waiting for the fruit to ripen and be picked

Once in a while, I wish it were more often, we might become aware of something new, either on the horizon, or which has arrived already, through which we are going to be challenged in a new way, our faith stretched and shaped to be more like Jesus. That is when we need to pray and wait and seek to live into and find what God has for us. Some trial and error almost certainly involved in that, to be sure. This is not found out on paper, but in real life.

Too often we jump to conclusions one way or another. Either dismissing it, because it doesn’t fit into our paradigm of faith we now have, or imagining we know already what we’re getting into, and the full significance of it. In doing so, we limit God, his working, and what we can learn, and most importantly our growth in the process.

We need to be present with all our deficiencies, realizing we’re not ready ourselves, and therefore waiting on God in faith. Not moving on our own, but trusting in God to guide us, to help us know and accomplish what we’re incapable of by ourselves.

In all of this, we continue to trust in God in and through Jesus, hold to the gospel, and keep going back to scripture in the fellowship of the church. Knowing that God is faithful and committed to us and to the salvation of all in and through Jesus.

 

when faced with a difficult situation, the need for wisdom

If any of you lacks wisdom, you should ask God, who gives generously to all without finding fault, and it will be given to you.

James 1

Now two prostitutes came to the king and stood before him. One of them said, “Pardon me, my lord. This woman and I live in the same house, and I had a baby while she was there with me. The third day after my child was born, this woman also had a baby. We were alone; there was no one in the house but the two of us.

“During the night this woman’s son died because she lay on him. So she got up in the middle of the night and took my son from my side while I your servant was asleep. She put him by her breast and put her dead son by my breast. The next morning, I got up to nurse my son—and he was dead! But when I looked at him closely in the morning light, I saw that it wasn’t the son I had borne.”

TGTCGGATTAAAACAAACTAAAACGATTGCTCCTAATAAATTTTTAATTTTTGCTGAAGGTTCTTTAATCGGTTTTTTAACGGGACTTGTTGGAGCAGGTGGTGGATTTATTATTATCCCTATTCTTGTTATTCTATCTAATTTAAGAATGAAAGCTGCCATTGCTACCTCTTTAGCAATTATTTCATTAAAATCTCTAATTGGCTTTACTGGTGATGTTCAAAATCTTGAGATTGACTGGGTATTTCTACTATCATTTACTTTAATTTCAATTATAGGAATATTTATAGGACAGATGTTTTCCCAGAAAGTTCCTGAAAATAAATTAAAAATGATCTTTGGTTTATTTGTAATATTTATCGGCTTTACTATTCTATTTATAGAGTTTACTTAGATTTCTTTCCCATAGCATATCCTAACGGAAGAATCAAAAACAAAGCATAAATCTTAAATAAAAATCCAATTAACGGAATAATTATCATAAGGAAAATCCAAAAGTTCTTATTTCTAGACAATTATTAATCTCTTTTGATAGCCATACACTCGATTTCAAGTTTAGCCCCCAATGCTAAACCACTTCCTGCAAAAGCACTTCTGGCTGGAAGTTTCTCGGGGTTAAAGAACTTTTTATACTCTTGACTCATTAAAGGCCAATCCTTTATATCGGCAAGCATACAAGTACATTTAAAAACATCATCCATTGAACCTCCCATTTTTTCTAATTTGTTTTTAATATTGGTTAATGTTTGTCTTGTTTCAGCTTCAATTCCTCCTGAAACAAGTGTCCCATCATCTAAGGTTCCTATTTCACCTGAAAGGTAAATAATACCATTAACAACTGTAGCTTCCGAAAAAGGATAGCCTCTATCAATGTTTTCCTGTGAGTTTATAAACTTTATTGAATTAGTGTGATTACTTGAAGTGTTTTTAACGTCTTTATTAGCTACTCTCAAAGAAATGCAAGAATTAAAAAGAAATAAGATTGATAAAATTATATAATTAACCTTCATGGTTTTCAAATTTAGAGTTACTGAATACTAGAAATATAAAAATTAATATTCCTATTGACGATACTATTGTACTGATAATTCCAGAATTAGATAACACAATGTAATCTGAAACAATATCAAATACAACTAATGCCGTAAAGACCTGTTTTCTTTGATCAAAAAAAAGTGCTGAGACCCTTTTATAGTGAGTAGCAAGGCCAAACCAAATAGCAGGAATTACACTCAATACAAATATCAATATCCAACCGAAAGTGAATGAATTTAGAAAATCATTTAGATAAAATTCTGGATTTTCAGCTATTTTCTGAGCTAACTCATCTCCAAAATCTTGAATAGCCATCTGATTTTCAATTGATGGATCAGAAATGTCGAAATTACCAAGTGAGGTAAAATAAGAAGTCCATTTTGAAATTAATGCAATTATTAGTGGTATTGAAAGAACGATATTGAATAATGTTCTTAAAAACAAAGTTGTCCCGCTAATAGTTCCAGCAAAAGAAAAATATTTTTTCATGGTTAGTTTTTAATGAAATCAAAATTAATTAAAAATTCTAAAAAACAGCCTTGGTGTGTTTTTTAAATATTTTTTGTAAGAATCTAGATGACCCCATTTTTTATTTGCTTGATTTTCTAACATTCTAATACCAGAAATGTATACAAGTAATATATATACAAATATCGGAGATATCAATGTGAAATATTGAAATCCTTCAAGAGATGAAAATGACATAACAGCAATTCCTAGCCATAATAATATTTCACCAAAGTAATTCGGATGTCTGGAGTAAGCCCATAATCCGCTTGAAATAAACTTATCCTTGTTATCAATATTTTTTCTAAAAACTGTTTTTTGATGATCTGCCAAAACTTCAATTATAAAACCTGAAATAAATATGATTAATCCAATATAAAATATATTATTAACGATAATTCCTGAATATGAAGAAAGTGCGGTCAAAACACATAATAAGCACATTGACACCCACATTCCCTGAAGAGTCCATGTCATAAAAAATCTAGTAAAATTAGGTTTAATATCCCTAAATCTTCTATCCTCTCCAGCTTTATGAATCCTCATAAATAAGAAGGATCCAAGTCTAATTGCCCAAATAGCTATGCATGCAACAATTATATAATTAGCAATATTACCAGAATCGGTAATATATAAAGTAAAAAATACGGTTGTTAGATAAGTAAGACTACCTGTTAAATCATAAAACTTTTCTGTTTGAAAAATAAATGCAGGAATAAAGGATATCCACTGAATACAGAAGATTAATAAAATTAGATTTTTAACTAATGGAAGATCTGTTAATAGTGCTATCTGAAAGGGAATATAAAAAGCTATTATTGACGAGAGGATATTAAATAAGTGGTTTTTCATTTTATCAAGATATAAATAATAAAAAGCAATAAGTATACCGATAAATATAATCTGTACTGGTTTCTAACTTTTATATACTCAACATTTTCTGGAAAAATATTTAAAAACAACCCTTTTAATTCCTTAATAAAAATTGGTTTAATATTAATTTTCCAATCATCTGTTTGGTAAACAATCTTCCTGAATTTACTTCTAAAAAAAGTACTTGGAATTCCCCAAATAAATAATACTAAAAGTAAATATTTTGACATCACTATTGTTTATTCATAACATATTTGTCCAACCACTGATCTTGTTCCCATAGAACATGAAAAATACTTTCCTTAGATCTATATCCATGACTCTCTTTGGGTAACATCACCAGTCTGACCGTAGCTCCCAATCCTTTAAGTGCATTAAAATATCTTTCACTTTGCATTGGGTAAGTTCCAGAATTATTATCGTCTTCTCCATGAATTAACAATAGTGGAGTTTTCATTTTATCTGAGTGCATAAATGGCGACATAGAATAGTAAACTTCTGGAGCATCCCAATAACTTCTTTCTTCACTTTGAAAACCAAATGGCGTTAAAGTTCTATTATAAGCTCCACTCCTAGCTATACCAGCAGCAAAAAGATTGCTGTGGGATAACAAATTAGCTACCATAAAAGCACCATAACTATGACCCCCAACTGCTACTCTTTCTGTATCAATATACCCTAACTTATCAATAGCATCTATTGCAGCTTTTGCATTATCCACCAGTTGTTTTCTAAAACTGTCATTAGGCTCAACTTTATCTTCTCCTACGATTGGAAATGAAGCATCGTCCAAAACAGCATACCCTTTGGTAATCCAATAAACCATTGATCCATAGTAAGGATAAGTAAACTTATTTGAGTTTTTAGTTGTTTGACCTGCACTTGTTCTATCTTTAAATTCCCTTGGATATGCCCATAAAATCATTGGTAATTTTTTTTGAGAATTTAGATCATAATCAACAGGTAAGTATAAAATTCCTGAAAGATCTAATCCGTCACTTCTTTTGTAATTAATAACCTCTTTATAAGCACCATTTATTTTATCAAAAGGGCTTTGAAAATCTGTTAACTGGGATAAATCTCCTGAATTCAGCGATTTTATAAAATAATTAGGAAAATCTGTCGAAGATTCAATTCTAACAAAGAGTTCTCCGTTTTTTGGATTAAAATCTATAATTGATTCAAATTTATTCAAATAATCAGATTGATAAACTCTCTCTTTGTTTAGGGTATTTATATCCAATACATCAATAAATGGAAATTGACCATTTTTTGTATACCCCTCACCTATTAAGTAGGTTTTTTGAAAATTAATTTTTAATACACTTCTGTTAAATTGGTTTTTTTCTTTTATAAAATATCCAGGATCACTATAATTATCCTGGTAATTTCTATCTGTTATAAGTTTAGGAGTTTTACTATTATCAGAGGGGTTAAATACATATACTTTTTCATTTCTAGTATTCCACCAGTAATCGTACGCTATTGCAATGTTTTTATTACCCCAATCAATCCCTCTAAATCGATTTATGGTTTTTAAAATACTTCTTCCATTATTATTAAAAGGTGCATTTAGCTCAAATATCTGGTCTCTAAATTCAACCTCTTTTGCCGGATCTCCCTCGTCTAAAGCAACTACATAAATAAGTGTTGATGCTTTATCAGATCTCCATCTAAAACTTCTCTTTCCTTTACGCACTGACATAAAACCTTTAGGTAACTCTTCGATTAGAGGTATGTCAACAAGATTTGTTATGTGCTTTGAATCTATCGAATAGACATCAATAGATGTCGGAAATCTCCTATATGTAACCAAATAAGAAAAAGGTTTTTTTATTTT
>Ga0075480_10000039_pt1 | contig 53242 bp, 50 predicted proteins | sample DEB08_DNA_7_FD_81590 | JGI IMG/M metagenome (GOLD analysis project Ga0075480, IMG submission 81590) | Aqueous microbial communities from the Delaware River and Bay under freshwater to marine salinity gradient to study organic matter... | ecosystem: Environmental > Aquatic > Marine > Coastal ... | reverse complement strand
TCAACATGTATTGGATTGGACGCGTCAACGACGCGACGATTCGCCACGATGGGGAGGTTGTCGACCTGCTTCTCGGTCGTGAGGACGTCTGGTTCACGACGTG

The other woman said, “No! The living one is my son; the dead one is yours.”

But the first one insisted, “No! The dead one is yours; the living one is mine.” And so they argued before the king.

The king said, “This one says, ‘My son is alive and your son is dead,’ while that one says, ‘No! Your son is dead and mine is alive.’”

Then the king said, “Bring me a sword.” So they brought a sword for the king. He then gave an order: “Cut the living child in two and give half to one and half to the other.”

The woman whose son was alive was deeply moved out of love for her son and said to the king, “Please, my lord, give her the living baby! Don’t kill him!”

But the other said, “Neither I nor you shall have him. Cut him in two!”

Then the king gave his ruling: “Give the living baby to the first woman. Do not kill him; she is his mother.”

When all Israel heard the verdict the king had given, they held the king in awe, because they saw that he had wisdom from God to administer justice.

1 Kings 3

There are those times and circumstances in which we are in a quandary to know what to do, maybe what to say and not say. Special times during which we need wisdom. The James passage quoted above is about facing trials, while the passage on Solomon’s ruling over the two women’s dispute comes in the narrative right after Solomon’s prayer for wisdom. We can be sure, James tells us, that God will give us wisdom when we ask, God being generous and not fault-finding. Solomon received that wisdom in spades, coming from his sincere request with the great responsibility that he faced as king of Israel. Ultimately sadly he failed, though just maybe the book of Ecclesiastes lends us in part some of a new wisdom discovered after his failure.

We have to keep looking to God for wisdom, and we must be determined to carry it out, to live what we learn. But we can be sure that if we ask and wait, God will give us the wisdom we need. In and through Jesus.

letting God be God

Sometimes, I’m afraid we lose hope or vision, or kind of throw in the towel so to speak, because we have been trying to take matters in hand ourselves, or thought somehow an outcome depended on us. And part of this problem may have been with reference to timing; we don’t see what we want to see, or any sign of it, and so we give up hope. A big part of this can be control.

What we need more than anything else is the faith to step back and simply let God be God. We may well have our role in what might unfold, but more often than not we are likely getting in the way of what God is doing, or wants to do. Yes, again we may be involved in what God is doing, but that can only be the case if we step back first and wait and pray. We then might see enough light to move forward and do something, but until then, we best remain still. Better yet, we should do nothing until it becomes clear to us what we’re called to do. It’s not like we can’t make mistakes in this endeavor. It’s only that our number one priority should be to make sure we’re not getting in the way of what God may be doing.